Please note that the delivery is longer than usual. Temporarily extended right to return until January 10, 2021.
Svensk Tenn cookies
Cookies are used both for making the website work correctly and for avoidance of giving repeated information and in order to facilitate log on to various services.
There are two types of cookies: A permanent cookie is stored as a file on your computer to adapt the website according to your wishes, preferences and interests, or to identify if you have previously visited the site. Session cookies are sent between your computer and the server while you visit the website and they disappear when you close your web browser.
Svenskt Tenn’s website uses both permanent cookies and session cookies. The permanent cookies are used so you won’t repeatedly receive certain information and the session cookies are used so you can log on to various services.
You cannot opt out from cookies that are necessary for the website to work. However, you can choose whether to accept cookies designed to improve the user experience for the website. That is, cookies that are used to customize the site according to your wishes, choices and interests, and remember that you've visited the page before or meant for avoidance of giving repeated information. You can later change your cookie settings by changing settings in your web browser so that cookies are not accepted.
A small compact camera and a growing fascination with crafts and tailoring - already at the age of eleven, Lars Nilsson was closing in on the world that would become his as an adult. Seven years later he went to Paris, to the fashionable "École de la Chambre Syndicale de la Couture Parisienne", and later to his very first job in the industry, as an intern at Chanel Haute Couture. Now he has a new interior design collection made exclusively for Svenskt Tenn.
When Lars Nilsson went to elementary school he received a camera from his parents. A couple of years later, as creative subjects such as sewing and woodworking entered the school curriculum, they sparked his curiosity and interest in crafts and sewing. This was the beginning of what would be a lifelong love for details and aesthetics.
"I was captivated by different manufacturing techniques and was fascinated by sewing work."
“Photographing became my way of documenting what inspired me. Long before everyone started carrying around iPhones, I constantly had my little camera handy so I could capture what I saw. With time, my curiosity developed into a driving force. I was captivated by different manufacturing techniques and was fascinated by sewing work. I wanted to know how Chanel made a tailored jacket, how perfectly composed music came to be, or how to form well thought-out costumes for a performance,” says Lars.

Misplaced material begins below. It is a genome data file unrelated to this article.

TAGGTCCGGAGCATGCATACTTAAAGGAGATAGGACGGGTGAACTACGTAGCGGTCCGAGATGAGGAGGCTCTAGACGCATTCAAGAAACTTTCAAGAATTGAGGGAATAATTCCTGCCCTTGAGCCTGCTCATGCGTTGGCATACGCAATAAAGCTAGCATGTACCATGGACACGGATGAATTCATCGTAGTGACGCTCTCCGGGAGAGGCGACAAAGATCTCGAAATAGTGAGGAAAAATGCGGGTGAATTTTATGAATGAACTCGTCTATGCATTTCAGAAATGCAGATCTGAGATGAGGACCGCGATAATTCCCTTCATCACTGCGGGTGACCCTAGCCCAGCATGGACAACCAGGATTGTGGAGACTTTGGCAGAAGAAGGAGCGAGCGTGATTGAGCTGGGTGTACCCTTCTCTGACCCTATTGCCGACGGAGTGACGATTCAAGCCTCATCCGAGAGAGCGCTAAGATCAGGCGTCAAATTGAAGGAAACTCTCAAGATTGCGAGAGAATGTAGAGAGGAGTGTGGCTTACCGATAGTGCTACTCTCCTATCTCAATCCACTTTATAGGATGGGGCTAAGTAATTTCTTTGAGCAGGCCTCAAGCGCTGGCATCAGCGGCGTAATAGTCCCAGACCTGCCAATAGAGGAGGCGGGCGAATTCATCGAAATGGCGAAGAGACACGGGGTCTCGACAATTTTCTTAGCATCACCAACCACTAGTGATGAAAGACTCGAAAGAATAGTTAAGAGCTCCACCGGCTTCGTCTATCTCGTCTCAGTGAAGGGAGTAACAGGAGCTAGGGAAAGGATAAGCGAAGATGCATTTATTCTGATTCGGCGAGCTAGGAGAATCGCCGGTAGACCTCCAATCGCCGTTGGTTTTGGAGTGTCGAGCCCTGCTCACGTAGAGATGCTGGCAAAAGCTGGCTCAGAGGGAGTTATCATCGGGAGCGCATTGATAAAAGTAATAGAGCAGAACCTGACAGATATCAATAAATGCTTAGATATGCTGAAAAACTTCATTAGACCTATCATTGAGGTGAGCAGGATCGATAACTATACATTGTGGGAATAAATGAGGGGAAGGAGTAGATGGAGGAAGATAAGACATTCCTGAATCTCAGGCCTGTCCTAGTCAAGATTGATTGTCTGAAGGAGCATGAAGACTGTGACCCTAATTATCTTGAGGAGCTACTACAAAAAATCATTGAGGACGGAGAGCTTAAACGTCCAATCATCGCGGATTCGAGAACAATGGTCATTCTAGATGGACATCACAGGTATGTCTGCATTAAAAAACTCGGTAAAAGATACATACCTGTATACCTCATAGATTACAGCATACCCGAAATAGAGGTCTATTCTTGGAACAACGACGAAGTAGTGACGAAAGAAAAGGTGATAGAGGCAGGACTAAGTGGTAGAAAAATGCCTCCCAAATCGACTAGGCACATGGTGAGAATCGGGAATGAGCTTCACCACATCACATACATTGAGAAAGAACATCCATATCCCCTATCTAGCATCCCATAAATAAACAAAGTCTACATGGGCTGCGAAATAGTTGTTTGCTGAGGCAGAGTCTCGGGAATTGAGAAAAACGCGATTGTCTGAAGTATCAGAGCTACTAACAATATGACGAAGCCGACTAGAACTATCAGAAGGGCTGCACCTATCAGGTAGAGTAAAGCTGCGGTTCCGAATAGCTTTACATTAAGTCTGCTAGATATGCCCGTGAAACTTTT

After high school, it was off to Paris for continued studies. An internship at Chanel Haute Couture turned into employment and after a few weeks work he was given the opportunity to create clothing for the Haute Couture show in Paris. After that his career as a designer continued at some of the world’s biggest fashion houses, including Christian Lacroix, Dior, Nina Ricci, Bill Blass, Ralph Lauren and Balmain.
Today, it’s been more than 30 years since Lars moved from Sweden and Stockholm, but a part of his homeland is still reflected in his creations. He refers to it as “the Swedish functionality” – conveying what serves as a common thread in all of his undertakings.
“There is a lot that is extreme and crazy when it comes to Haute Couture in Paris, and that is something that I do appreciate, to a certain extent. But as a Swede in Paris there is something else that I always return to, that I want to get across, and that is the blend of aesthetic and functional. My goal is always that whatever I create must be useful, able to be worn and hold up over time,” says Lars.
Anacapri Inspiration - Lars Nilsson
The new interior design collection for Svenskt Tenn takes this a step further. The goal is that unlike many clothing collections, it should live on and work over different periods of time and seasons.
The collection took shape on Capri, at the Villa San Michele, in the spring of 2017. Among other things, it was Lars’ childhood summers in Swedish Leksand that brought him here, to the Bay of Naples in the Mediterranean Sea. “When I was little we spent the summers at Axel Munthe’s summer place in Hildasholm in Leksand. Later, when I started discovering cities like Paris and Milano as an adult, my mom insisted that I should also visit Capri and the Villa San Michele, which Munthe had created.”
View of the Bay of Naples from Villa San Michele
Since then, Lars has spent many summers in Italy. When the opportunity arose to design a collection for Svenskt Tenn, he applied for a scholarship to be able to stay, get inspired and create in the Villa San Michele. The result was a graphic and colourful reflection of the Villa’s surroundings and sea views. As with so much of Josef Frank’s work, the details in the fabrics convey a timelessness and optimism.
Lars took on the assignment, sticking close to his creation all the way, from idea to handicraft to its execution. Doing that made the step from fashion to interior design feel perfectly natural.
Capri exhibition at Strandvägen 5, Stockholm. 22.03.18 – 27.05.18
“Craftsmanship is an international language and for me it has looked the same regardless of where I’ve been or which project I’ve taken on,” says Lars. “The most important thing has always been to be involved throughout the project, to be careful with the details, be inspired by the surroundings and make use of the knowledge and experience that exists locally. Svenskt Tenn works in the same way, something that has made this cooperation so much fun.”